Three years after Beijing imposed a law criminalized public dissent and peaceful political opposition in Hong Kong, a dwindling band of social activists say they’re not giving up just yet.
Opposition party leader Chan Po-ying, who chairs the League of Social Democrats, was recently detained by police on a downtown shopping street carrying an electric candle and a yellow paper flower on the 34th anniversary of the 1989 Tiananmen massacre, commemoration of which is now banned in Hong Kong.
Undeterred, she showed up a few days later outside the headquarters of HSBC Bank, protesting the closure of the party’s bank accounts — something that is increasingly happening to opposition parties and activists in the city since the crackdown on dissent began.
Chan’s husband Leung Kwok-hung is one of 47 political activists and former lawmakers currently standing trial for “subversion” after they organized a democratic primary in the summer of 2020.
Police also forced Chan and fellow women’s rights and labor activists to call off a march on International Women’s Day in March, in a move she told reporters was due to pressure from Hong Kong’s national security police.
So why does she keep going, when so many have already left?
“Why do I still want to stay in Hong Kong?,” she said. “It’s not to prove how brave we are, but because we still hope to speak out when we see political, economic, social or intellectual injustice in Hong Kong.”
“Dissent must be voiced, regardless of how much room is allowed for it,” she said. “There are still some people willing to speak out, even in such a high-pressure situation.”
“It also inspires other people.”
Stalking street stalls
Still, even a simple plan of action like handing out leaflets on the street is now fraught with difficulty.
“Sometimes we set up a street stall with just four of us, and there are sometimes more than 10 plainclothes police standing right next to us,” Chan said. “They may try to charge us under laws they haven’t used before, such as illegal fundraising.”
And it’s not just the national security law they need to watch out for.
“The easiest way for them to prosecute us is under colonial-era sedition laws, because they can charge us for posting any opinion online that the authorities don’t like,” she said.
“They are gradually starting to use a whole variety of laws to curb the freedoms granted to us in the Basic Law,” Chan said, referencing the promises in Hong Kong’s mini-constitution that the city would retain its freedoms of press, expression and association beyond the 1997 handover to Chinese rule.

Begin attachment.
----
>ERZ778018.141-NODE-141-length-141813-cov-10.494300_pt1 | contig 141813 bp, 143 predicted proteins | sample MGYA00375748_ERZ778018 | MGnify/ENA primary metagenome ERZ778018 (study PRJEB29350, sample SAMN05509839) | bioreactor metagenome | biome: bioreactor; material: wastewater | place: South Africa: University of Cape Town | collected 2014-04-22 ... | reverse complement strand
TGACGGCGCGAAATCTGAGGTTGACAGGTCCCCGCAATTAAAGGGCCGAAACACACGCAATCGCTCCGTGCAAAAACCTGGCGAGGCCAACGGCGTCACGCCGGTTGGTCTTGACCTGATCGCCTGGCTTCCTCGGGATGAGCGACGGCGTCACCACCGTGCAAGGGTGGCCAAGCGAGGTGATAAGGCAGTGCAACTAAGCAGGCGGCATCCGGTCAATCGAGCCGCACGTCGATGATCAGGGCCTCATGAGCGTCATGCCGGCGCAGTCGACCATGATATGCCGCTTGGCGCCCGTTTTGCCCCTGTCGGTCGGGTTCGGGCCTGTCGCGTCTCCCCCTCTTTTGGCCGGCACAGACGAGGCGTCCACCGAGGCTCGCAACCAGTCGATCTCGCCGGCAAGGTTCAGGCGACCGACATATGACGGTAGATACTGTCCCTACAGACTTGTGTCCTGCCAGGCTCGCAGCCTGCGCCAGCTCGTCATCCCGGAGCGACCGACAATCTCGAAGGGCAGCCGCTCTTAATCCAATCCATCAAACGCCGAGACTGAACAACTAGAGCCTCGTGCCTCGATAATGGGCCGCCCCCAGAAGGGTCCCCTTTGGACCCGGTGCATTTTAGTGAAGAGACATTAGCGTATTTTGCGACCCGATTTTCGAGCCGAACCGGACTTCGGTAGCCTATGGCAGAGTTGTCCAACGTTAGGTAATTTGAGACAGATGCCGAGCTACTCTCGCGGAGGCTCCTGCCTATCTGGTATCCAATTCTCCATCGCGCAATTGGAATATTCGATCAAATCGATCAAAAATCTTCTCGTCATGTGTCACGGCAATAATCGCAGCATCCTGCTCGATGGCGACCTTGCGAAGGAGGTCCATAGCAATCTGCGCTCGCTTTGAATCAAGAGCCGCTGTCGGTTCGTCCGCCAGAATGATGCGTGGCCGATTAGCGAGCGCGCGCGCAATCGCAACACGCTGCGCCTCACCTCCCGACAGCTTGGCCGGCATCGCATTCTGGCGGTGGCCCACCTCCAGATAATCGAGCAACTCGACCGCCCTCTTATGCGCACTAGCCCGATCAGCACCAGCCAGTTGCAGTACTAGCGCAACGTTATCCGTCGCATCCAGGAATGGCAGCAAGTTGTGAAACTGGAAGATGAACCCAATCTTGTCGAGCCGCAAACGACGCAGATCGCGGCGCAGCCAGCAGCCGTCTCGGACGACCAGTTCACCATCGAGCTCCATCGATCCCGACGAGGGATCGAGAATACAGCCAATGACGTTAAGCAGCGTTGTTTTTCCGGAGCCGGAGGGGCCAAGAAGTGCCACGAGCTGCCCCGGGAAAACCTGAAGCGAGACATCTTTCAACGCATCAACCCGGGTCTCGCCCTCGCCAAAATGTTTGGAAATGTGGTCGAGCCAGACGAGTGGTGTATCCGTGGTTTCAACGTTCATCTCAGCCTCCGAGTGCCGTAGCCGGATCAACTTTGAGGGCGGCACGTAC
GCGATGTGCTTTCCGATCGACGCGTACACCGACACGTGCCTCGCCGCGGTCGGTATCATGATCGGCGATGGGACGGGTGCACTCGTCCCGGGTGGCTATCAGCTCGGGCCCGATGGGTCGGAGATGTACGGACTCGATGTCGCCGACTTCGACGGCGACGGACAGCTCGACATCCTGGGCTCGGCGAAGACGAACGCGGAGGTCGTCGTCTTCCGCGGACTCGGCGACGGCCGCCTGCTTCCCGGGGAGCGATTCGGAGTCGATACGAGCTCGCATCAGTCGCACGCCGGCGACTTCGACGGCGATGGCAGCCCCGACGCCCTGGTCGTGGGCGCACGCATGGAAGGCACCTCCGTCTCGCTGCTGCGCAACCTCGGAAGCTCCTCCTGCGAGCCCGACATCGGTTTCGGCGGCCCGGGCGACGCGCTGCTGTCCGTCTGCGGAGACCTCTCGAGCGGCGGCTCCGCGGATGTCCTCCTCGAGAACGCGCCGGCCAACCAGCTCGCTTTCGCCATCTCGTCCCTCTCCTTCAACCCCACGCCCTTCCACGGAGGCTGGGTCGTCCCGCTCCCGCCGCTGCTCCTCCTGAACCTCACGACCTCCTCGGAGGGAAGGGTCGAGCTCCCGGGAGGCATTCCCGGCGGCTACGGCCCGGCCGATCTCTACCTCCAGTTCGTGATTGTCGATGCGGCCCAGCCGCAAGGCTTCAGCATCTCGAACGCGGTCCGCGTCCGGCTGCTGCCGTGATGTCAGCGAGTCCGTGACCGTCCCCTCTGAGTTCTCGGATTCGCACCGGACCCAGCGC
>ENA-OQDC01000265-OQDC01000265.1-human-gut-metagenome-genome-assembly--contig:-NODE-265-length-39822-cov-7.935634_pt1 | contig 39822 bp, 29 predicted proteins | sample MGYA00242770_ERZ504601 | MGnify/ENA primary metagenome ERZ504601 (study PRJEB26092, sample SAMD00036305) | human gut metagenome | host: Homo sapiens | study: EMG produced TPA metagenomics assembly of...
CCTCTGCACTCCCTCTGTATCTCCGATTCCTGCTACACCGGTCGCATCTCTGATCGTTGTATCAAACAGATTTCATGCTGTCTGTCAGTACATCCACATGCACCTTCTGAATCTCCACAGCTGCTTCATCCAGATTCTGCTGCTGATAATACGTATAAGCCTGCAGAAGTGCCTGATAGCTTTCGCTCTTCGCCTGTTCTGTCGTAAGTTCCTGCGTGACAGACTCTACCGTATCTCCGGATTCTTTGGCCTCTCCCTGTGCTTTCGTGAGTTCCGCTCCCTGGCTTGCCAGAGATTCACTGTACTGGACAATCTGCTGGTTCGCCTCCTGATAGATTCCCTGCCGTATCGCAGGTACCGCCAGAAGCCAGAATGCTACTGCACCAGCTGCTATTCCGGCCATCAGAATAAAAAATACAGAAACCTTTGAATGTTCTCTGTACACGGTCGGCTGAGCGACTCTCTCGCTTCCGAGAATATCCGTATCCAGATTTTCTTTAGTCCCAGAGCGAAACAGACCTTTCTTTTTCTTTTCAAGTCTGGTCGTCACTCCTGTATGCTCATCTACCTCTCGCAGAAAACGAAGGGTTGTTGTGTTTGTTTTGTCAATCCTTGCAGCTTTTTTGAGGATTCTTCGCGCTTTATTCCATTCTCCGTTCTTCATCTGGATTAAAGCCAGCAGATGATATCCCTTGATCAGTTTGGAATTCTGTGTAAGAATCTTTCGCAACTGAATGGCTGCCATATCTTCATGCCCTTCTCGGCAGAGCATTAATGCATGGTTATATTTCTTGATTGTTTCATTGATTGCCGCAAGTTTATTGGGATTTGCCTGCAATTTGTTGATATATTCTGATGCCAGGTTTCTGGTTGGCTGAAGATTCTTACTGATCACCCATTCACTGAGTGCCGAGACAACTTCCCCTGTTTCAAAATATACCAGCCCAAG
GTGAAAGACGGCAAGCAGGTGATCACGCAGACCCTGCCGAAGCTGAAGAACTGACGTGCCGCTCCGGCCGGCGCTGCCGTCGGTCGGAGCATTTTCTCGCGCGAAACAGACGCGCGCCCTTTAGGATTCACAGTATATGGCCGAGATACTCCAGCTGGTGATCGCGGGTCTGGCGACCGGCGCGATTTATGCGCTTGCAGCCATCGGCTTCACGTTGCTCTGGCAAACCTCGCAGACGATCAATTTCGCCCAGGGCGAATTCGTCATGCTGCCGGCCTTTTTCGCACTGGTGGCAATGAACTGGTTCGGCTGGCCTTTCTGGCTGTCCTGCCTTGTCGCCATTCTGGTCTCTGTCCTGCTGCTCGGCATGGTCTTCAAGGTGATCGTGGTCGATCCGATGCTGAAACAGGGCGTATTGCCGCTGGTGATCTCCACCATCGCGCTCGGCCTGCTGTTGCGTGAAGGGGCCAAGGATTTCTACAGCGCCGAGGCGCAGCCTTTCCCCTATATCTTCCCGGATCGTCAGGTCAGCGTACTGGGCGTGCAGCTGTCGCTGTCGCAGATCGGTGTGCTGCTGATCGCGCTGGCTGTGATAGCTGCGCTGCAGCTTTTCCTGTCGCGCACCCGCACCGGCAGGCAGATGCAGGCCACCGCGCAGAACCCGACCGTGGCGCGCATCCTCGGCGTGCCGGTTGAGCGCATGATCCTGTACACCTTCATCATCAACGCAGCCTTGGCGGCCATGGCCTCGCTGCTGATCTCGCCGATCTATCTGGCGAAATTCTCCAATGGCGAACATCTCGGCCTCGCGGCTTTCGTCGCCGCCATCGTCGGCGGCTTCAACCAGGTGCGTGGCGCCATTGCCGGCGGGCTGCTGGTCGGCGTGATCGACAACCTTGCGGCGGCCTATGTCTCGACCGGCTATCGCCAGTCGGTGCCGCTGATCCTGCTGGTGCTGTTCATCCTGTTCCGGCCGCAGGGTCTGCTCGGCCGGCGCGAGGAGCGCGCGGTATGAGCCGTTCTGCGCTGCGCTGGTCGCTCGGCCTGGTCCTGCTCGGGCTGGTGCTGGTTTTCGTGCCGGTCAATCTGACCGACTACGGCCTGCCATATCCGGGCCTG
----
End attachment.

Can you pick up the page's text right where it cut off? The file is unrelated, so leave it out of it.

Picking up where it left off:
What’s more, the League is now having huge difficulties funding its activities in the face of bank account closures, and can only hope that its members will work voluntarily to further the party’s agenda.
‘Destroying a system’
Former pro-democracy District Council member Chiu Yan Loy has also decided to stay for the time being, to serve his local community.
“District councilors spend 90% of their working hours on issues that have little to do with politics, but which serve important social service functions,” Chiu said.
Until the authorities recently rewrote the electoral rulebook to ensure that there would be no repeat of the landslide victory seen in the 2019 district elections, which was seen as a huge show of public support for the 2019 protest movement and its goals, which included fully democratic elections.
“When you destroy a system, but don’t replace it with a new system, this will only create more social problems that will start occurring in Hong Kong,” he said, adding that he is putting his own money into community-based projects to try to address these issues.
“These services don’t involve the sort of politics that the government often talks about, so there is still room to keep doing this work,” he said, despite being in a financially precarious situation.
Current affairs commentator Johnny Lau said that while the risks have risen, Hong Kong’s activists have yet to be totally silenced.
“Of course there are far more obstacles under the national security law than before,” he said. “The so-called red lines are constantly moving, and there are a lot of people watching and reporting people.”
“It’s still OK to talk about issues affecting people’s livelihoods,” Lau said.
Translated by Luisetta Mudie. Edited by Malcolm Foster.